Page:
Over the years LAMP technologies continue to improve and integrate with other techniques to create simpler and more quantifiable diagnostic and detection systems. As LAMP continues to evolve, the potential ability and diversity of this technique increases. For example, in one study multiplex LAMP was created that was based on combining two sets of LAMP primers in tandem. A restriction enzyme cleavage site was inserted into the two pairs of each specific primers. This method allowed researchers to distinguish different pathogens simultaneously, using subsequent restriction enzyme analysis (Iseki et al., 2007).

Another variation includes digital LAMP, which was developed using a sample self-digitization chip. Digital LAMP demonstrated an on-chip, loop-mediated, DNA amplification technique that could detect relative changes in template concentration as well as absolute quantification of template numbers (Gansen et al., 2012). LAMP techniques have also been combined with lateral flow assays (LFA), based on DNA hybridization and antigen-antibody reactions. These assays are similar in sensitivity to the conventional agarose gel electrophoresis, but offer a higher level of simplicity, faster testing times, and do not require specialized equipment.

Another system, Lab-on-a-Disc (LoaD) LAMP, was developed that consisted of a fully integrated compact device for the automated detection and quantification of plant pathogens. The construct was a disposable cartridge disc which rotated to generate a centrifugal field. The pressure head pumped the sample from the center to the periphery of the disc, which was then processed, purified, and mixed with LAMP reagents. This instrument also incorporated modules for heating and fluorescent detection (Kinahan et al., 2018).

In another variation of the technique, lyophilized LAMP, all reagents can be combined into a single mixture in a closed amplification and detection system. Not only does this greatly speed up the assay, the user only needs to add water and the sample, or a DNA or RNA template, into the lyophilized mix before incubating. Many lyophilized LAMP kits are commercially available and are commonly associated with portable thermal cyclers that can be connected to a smartphone or tablet for viewing data in real time.

Research has also been done to integrate fluorescence resonance energy transfer (FRET)-based probes with RT-LAMP. These probes were labeled oligonucleotides that operated like a molecular zipper and allowed the quenching strand to displace from a partially complementary fluorescent strand during DNA synthesis. While the targeted double strand region was opened, its fluorophore emitted a fluorescent signal. In this method, pathogenic detection and quantification were performed in real time (Kubota et al., 2011). To date, there are several portable devices based on this technology commercially available.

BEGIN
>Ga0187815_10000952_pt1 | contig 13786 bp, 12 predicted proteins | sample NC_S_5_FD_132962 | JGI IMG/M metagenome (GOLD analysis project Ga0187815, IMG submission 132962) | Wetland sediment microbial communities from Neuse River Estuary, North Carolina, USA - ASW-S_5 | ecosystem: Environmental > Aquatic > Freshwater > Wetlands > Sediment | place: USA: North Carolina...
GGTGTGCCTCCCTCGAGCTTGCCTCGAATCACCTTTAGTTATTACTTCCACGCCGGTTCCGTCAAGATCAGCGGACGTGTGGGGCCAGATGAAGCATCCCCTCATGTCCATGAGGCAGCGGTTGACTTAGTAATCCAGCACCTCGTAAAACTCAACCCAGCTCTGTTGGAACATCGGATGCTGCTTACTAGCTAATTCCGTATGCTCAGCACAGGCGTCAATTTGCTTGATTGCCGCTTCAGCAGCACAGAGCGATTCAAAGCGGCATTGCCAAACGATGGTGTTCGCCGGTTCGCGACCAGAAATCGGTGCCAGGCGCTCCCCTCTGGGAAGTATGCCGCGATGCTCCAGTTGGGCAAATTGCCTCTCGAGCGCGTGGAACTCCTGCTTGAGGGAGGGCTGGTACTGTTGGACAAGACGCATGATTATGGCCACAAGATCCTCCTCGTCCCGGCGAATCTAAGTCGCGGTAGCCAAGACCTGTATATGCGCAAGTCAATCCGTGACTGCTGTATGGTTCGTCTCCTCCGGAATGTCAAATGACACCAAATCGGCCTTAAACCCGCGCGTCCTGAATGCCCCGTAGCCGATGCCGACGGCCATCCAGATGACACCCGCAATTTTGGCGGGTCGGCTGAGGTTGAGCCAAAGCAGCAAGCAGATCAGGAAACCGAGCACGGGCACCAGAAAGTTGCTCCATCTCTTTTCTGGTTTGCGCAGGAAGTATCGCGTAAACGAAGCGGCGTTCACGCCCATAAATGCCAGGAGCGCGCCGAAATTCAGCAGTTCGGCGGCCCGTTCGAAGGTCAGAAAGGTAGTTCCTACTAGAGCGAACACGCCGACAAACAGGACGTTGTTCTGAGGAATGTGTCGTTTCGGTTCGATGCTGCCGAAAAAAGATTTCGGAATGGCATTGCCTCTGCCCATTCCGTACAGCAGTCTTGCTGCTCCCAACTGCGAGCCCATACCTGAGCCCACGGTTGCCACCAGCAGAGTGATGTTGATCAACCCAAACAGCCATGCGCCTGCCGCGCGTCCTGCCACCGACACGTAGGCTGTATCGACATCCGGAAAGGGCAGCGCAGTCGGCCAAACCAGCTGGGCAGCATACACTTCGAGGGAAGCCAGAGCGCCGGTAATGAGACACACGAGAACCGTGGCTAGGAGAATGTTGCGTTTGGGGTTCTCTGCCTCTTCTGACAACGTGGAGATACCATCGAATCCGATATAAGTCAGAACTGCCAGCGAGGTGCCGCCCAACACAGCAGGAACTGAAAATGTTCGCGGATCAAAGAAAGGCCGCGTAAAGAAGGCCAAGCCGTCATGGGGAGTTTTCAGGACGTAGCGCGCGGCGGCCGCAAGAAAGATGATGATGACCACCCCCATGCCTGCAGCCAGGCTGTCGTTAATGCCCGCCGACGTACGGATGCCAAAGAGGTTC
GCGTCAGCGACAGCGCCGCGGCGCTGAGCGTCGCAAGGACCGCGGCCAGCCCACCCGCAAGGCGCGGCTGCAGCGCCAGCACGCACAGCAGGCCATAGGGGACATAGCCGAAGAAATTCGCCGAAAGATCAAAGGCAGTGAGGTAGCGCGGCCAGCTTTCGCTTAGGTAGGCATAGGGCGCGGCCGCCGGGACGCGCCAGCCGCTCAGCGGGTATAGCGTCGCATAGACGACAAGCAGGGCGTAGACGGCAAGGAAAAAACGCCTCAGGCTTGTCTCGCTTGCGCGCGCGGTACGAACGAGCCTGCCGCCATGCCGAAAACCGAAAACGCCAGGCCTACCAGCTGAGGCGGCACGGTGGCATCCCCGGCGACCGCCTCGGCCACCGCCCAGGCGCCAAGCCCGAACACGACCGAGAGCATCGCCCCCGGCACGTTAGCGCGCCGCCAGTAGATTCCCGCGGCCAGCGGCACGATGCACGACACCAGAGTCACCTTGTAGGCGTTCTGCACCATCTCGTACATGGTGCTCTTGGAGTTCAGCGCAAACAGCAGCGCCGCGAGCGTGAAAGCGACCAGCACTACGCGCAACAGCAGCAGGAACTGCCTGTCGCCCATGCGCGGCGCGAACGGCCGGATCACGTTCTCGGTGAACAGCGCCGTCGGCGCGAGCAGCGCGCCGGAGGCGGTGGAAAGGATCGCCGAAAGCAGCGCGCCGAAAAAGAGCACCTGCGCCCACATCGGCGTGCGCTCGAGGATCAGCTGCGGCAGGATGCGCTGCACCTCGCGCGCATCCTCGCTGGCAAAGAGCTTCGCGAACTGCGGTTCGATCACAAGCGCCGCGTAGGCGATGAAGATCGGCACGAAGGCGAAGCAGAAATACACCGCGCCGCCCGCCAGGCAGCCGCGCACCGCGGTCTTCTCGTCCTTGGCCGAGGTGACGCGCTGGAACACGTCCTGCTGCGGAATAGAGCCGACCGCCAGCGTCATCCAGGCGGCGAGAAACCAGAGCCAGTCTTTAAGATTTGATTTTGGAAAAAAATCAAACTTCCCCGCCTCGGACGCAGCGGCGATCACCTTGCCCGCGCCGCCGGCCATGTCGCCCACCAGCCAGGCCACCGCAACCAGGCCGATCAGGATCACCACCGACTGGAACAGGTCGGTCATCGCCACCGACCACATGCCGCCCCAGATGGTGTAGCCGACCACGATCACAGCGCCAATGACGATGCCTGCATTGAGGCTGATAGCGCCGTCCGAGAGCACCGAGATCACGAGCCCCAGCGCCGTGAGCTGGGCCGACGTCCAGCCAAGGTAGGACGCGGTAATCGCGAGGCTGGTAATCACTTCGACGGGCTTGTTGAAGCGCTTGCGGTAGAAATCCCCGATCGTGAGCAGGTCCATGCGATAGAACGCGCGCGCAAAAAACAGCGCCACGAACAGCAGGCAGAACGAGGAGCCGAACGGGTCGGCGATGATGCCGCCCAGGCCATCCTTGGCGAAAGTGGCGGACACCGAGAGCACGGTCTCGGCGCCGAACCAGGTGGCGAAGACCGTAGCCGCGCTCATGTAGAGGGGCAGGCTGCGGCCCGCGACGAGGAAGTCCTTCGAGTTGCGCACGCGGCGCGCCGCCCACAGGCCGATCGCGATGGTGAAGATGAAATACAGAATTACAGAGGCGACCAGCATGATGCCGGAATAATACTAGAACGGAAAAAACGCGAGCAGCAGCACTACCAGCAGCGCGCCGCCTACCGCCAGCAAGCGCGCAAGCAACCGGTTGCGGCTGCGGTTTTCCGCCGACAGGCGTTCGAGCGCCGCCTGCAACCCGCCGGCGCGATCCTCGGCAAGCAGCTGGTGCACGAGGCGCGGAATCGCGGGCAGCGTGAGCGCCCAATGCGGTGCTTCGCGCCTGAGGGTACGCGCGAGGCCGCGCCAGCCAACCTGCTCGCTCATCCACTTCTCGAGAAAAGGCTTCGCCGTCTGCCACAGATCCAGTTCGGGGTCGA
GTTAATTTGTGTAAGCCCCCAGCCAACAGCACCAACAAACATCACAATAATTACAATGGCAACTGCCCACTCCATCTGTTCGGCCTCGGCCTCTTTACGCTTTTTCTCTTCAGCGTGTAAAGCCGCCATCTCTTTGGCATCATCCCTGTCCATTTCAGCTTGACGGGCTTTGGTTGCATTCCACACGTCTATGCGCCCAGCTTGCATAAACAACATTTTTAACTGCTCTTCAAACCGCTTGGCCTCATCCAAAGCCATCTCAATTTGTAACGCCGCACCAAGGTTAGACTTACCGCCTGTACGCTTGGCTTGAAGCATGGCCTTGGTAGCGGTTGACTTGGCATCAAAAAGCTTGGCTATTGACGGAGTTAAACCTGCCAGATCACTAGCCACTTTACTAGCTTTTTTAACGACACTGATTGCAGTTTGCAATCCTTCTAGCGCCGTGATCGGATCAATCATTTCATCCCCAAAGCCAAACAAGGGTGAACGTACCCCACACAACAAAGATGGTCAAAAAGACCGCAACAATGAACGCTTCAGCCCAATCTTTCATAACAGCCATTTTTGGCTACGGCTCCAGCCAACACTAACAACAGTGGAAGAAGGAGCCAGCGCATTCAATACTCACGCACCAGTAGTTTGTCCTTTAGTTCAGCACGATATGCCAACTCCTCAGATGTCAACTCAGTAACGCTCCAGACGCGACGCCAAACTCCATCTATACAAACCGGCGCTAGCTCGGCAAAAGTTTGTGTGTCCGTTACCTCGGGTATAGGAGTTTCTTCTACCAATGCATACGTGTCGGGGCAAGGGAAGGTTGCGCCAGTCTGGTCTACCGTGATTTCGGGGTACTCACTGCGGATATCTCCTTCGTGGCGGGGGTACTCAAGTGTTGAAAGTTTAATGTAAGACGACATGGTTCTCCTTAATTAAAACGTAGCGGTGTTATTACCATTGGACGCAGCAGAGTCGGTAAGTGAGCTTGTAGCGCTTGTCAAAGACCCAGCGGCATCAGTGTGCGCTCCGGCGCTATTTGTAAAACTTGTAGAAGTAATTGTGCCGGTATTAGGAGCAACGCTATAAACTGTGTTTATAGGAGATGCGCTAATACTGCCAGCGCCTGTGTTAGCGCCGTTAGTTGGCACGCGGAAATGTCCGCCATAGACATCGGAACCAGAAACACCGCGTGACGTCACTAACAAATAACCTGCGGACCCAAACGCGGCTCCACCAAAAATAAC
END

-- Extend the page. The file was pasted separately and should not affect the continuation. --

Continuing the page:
Table 1. Dyes for Loop-Mediated Isothermal Amplification (LAMP)

Product Name
Unit Size
17555LAMP Green™ *50X DMSO Solution*100 µL

Table 2. Available DNA quantifying reagents for PCR

Product Name
Ex (nm)
Em (nm)
Unit Size
Cat No.
Cyber Green™ [Equivalent to SYBR® Green] *20X Aqueous PCR Solution*4985225x1 mL tests17591
Cyber Green™ [Equivalent to SYBR® Green] *10,000X Aqueous PCR Solution*4985221 mL17592
Cyber Green™ Nucleic Acid Gel Stain [Equivalent to SYBR® Green] *10,000X DMSO Solution*498522100 µL17604
Cyber Green™ Nucleic Acid Gel Stain [Equivalent to SYBR® Green] *10,000X DMSO Solution*4985221 mL17590
Cyber Orange™ Nucleic Acid Gel Stain [Equivalent to SYBR® Green] *10,000X DMSO Solution*4965391 mL17595
Gelite™ Green Nucleic Acid Gel Staining Kit254 or 300Long path green filter1 kit17589
Gelite™ Orange Nucleic Acid Gel Staining Kit254 or 300Long path green filter1 kit17594
Helixyte™ Green dsDNA Quantifying Reagent *200X DMSO Solution*4905251 mL17597
Helixyte™ Green dsDNA Quantifying Reagent *200X DMSO Solution*49052510 mL17598
Helixyte™ Green Fluorimetric dsDNA Quantitation Kit *Optimized for Broad Dynamic Range*490530200 tests17645
Helixyte™ Green Fluorimetric dsDNA Quantitation Kit *Optimized for Broad Dynamic Range*4905301000 tests17646
Helixyte™ Green Fluorimetric dsDNA Quantitation Kit *Optimized for Microplate Readers*490525200 tests17650
Helixyte™ Green Fluorimetric dsDNA Quantitation Kit *High Sensitiviy*490525200 tests17651
Portelite™ Fluorimetric High Sensitivity DNA Quantitation Kit *Optimized for CytoCite™ and Qubit™ Fluorometers*480520100 tests17660
Portelite™ Fluorimetric High Sensitivity DNA Quantitation Kit *Optimized for CytoCite™ and Qubit™ Fluorometers*480520500 tests17661